I've recently been writing in Vue a lot more, and I ran into an issue in VS Code. Vue's doesn't recognize Emmet abbreviations in VS Code. It doesn't seem like such a big deal I guess, but it makes everything slower when I'm coding and is a bit of an annoyance at best. I found a fix and wanted to share in case you have the same issue.
If you don't know Emmet.io it allows you to write HTML code in short CSS-like abbreviations and expand it into UI in seconds. For example, I might type something like this:
Note: this is one of the examples from the emmet website. The brackets with a $ inside allows you to use dynamic values inside your expanded elements.
Hitting tab with Emmet installed will USUALLY give you this, unless you're using Vue:
<div id="page"> <div class="logo"></div> <ul id="navigation"> <li><a href="">Item 1</a></li> <li><a href="">Item 2</a></li> <li><a href="">Item 3</a></li> <li><a href="">Item 4</a></li> <li><a href="">Item 5</a></li> </ul> </div>
I use emmet as much as I can, and it really makes life easier. I can make a mess of divs all in one line and hit tab to ensure every semantically-elegant developer hates me for all time. Sorry devs, old habits die hard. Divs are just easier sometimes to get things done when I don't need to fight with the default styles on ULs and LIs, etc. Sometimes semantics are just that, semantics. Don't @ me. #sorrynotsorry
Anyway, to get Vue to play nice with VS Code, and particularly Emmet inside the Vue tag, you apparently can install a great Vue addon called Vetur, and then modify the emmet section of your user settings.
In case you're new to VS Code, here's how to install the Vetur addon. If you've done this before, feel free to skip this part. You'll want to continue down at the "Updating your Emmet User Settings" heading below.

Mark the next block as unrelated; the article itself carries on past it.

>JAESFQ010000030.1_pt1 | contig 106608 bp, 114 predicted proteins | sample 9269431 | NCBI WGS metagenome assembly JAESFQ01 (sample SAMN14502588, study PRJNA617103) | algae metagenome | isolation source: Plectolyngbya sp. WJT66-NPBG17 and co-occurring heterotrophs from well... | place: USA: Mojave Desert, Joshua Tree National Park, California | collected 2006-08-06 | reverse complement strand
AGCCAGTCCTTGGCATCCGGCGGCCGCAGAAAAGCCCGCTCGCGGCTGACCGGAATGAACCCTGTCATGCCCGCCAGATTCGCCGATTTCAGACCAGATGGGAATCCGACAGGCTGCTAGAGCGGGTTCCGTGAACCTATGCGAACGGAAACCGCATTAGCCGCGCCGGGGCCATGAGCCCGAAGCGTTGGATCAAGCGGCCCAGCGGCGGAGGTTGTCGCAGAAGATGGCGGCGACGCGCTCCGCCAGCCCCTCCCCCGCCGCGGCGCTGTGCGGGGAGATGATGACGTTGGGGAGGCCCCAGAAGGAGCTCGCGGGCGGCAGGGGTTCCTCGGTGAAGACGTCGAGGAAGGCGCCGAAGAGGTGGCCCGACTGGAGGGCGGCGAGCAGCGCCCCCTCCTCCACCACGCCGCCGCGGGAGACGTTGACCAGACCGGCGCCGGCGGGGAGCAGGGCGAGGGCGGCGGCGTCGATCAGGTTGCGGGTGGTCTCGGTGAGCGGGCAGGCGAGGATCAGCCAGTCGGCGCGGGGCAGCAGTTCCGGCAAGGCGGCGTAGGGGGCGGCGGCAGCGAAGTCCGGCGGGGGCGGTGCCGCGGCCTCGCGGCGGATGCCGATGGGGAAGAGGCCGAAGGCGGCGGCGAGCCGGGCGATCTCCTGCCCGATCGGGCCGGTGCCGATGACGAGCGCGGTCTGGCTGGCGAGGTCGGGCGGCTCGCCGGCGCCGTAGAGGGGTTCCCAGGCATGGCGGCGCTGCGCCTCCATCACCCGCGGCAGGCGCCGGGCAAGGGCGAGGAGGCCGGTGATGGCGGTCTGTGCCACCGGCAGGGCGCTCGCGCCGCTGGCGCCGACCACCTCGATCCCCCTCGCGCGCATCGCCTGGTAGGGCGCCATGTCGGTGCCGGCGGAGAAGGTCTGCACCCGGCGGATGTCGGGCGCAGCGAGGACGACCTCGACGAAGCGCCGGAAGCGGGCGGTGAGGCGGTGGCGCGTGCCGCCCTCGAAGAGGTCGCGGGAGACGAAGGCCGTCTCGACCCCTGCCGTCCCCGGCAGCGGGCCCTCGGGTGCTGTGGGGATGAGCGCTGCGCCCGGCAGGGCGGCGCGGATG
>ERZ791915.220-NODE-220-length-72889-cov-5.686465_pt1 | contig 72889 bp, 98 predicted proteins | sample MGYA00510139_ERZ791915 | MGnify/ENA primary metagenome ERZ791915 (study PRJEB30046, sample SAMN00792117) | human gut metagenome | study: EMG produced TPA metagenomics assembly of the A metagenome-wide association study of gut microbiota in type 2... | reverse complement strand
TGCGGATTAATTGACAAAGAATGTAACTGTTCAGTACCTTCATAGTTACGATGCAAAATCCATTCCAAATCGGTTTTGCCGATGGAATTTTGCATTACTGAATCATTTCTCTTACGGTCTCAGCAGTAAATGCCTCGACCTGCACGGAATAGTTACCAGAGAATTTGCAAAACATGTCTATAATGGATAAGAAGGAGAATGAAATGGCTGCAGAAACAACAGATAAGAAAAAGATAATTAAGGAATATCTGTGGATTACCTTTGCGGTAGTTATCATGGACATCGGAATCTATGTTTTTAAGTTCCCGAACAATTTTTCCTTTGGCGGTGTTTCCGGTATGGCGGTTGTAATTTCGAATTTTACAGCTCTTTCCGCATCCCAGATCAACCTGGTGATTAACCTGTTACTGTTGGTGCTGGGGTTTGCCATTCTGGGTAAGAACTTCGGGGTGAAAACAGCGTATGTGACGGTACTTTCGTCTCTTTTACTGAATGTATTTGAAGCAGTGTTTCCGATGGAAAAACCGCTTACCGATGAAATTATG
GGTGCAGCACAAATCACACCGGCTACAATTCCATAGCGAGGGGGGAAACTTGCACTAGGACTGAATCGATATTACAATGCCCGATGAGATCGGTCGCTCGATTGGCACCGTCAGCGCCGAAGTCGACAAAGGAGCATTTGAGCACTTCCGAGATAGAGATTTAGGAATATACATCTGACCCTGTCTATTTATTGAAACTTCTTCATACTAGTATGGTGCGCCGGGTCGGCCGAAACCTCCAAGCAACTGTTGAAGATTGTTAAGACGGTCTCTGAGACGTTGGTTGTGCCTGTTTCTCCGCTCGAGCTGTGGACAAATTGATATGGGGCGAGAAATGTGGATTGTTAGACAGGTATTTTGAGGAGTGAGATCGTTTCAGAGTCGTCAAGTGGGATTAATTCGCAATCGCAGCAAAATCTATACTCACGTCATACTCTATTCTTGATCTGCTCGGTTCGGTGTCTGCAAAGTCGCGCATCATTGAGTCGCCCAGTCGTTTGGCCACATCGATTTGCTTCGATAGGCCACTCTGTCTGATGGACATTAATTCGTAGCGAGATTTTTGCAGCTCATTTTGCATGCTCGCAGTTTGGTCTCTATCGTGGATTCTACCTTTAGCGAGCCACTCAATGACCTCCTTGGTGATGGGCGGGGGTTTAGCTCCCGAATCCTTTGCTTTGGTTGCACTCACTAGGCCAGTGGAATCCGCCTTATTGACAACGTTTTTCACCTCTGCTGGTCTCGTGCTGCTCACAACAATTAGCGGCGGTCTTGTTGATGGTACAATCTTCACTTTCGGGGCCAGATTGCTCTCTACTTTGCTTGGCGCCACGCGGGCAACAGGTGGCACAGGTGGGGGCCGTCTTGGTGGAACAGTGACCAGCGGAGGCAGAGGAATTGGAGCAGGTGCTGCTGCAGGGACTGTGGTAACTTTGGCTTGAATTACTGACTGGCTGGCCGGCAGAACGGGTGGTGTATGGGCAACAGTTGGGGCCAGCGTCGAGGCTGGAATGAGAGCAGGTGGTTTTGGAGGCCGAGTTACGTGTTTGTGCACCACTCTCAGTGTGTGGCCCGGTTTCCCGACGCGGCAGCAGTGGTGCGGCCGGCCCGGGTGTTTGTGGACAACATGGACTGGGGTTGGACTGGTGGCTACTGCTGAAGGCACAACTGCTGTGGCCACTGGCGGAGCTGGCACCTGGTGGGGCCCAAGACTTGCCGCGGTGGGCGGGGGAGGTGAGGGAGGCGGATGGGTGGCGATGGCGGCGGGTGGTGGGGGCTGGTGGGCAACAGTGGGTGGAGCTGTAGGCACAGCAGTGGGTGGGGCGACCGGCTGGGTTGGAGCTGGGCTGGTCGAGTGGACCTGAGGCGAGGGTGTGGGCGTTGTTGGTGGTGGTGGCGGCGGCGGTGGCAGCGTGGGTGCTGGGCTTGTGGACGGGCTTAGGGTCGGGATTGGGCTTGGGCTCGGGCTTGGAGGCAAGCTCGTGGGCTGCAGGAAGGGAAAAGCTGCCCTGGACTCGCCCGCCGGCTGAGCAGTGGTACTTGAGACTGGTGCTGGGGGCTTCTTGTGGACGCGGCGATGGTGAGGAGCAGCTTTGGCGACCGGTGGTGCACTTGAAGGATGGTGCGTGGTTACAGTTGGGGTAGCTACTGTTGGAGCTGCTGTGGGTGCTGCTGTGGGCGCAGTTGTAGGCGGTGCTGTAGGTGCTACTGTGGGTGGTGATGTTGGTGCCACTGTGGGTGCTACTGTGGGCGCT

Note: Apologies but in this case I'm using Windows to develop. Not preferred, but Mac and Linux are very similar if you're using them.
Next, type your search and click install. It may not be the first listing, but you want the one by Pine Wu. There are a few others that are not the right one, FYI.
- add the emmet.syntaxProfiles property if it doesn't exist already.
- Be sure to add a comma if there isn't one between the last property and the new emmet block.
- Be sure to save the settings file.
Fair warning: Your list of properties will probably look different from mine.
You may need to close VS Code, and reopen (after saving the settings file) to be sure things loaded in correctly, but now you should be able to use Emmet code expansion inside the Vue tag. This should also work if you're writing Gridsome or Nuxt.js, since they are also pretty much just Vue code structured differently with some extras.
It does seem like there may be a few edge cases related to this for some people, but this wasn't my issue. The above fix is what worked for me so I wanted to share if you have the same thing.
Thanks for reading and Happy Coding!